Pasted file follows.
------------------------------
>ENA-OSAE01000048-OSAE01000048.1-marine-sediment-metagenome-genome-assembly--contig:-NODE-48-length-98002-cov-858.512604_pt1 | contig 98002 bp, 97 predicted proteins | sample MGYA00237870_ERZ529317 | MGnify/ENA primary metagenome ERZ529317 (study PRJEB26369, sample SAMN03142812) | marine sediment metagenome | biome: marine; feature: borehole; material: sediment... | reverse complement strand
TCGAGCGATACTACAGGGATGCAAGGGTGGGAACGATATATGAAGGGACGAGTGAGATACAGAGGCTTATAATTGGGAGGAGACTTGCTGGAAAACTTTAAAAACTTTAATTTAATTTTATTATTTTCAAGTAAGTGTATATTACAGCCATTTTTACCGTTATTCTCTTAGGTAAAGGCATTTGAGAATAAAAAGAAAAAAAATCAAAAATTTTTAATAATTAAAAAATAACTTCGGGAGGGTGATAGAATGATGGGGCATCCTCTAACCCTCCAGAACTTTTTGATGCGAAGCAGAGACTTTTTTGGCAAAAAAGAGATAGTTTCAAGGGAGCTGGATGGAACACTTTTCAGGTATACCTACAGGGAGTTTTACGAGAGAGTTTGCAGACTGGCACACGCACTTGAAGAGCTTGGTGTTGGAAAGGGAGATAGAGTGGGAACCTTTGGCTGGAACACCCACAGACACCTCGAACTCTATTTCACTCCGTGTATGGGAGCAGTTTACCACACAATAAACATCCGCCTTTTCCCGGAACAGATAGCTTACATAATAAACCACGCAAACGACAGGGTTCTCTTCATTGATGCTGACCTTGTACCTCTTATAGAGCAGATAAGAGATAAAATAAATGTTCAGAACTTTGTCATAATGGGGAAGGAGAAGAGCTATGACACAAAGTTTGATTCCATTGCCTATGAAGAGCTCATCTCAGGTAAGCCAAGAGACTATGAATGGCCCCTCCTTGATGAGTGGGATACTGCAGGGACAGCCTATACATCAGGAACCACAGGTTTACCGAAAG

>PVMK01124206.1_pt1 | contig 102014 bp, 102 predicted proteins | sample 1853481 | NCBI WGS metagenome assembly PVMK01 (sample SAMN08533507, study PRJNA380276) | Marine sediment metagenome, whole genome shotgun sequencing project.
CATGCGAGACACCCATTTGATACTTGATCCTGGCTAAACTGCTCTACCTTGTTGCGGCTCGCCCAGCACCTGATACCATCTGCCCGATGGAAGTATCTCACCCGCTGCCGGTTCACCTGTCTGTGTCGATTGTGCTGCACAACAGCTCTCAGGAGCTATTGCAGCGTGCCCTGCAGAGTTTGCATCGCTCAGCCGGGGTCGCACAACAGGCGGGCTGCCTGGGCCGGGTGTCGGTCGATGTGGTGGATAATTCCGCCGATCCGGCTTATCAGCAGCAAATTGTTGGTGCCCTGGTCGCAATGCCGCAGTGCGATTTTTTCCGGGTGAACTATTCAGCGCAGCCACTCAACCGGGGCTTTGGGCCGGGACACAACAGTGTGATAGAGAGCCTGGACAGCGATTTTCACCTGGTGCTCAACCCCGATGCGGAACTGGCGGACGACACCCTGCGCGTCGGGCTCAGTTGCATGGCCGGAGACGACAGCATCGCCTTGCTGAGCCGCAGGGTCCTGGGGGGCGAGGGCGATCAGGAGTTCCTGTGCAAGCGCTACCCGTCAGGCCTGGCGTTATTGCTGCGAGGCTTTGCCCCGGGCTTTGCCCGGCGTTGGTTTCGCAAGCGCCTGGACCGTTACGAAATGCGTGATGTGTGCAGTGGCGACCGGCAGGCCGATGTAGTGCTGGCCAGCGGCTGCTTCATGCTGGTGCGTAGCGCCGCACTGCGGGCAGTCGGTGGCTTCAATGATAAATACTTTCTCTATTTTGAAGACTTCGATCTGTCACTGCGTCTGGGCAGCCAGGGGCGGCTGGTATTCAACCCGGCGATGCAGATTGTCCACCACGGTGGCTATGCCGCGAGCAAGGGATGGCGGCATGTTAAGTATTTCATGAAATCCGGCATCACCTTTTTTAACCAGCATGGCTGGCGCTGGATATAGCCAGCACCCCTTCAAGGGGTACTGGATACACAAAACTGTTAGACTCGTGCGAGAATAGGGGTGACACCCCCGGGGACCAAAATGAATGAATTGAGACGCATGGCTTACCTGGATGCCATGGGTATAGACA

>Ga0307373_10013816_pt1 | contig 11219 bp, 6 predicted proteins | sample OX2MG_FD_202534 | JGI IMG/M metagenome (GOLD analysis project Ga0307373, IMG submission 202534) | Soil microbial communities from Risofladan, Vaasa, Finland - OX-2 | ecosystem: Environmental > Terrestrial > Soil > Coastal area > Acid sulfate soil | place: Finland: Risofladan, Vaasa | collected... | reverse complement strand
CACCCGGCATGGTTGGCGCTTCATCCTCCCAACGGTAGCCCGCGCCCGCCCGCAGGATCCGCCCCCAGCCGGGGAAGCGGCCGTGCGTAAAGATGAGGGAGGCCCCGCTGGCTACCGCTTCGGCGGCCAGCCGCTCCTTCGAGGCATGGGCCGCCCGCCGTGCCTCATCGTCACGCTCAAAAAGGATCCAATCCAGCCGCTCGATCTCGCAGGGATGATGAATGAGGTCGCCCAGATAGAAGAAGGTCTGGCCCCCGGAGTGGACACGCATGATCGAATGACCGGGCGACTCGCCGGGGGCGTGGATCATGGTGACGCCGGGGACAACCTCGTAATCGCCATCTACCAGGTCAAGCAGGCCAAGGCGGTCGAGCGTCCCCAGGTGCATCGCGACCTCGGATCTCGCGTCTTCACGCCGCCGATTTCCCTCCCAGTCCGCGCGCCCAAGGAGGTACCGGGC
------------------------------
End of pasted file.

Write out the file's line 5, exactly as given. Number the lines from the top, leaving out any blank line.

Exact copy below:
>Ga0307373_10013816_pt1 | contig 11219 bp, 6 predicted proteins | sample OX2MG_FD_202534 | JGI IMG/M metagenome (GOLD analysis project Ga0307373, IMG submission 202534) | Soil microbial communities from Risofladan, Vaasa, Finland - OX-2 | ecosystem: Environmental > Terrestrial > Soil > Coastal area > Acid sulfate soil | place: Finland: Risofladan, Vaasa | collected... | reverse complement strand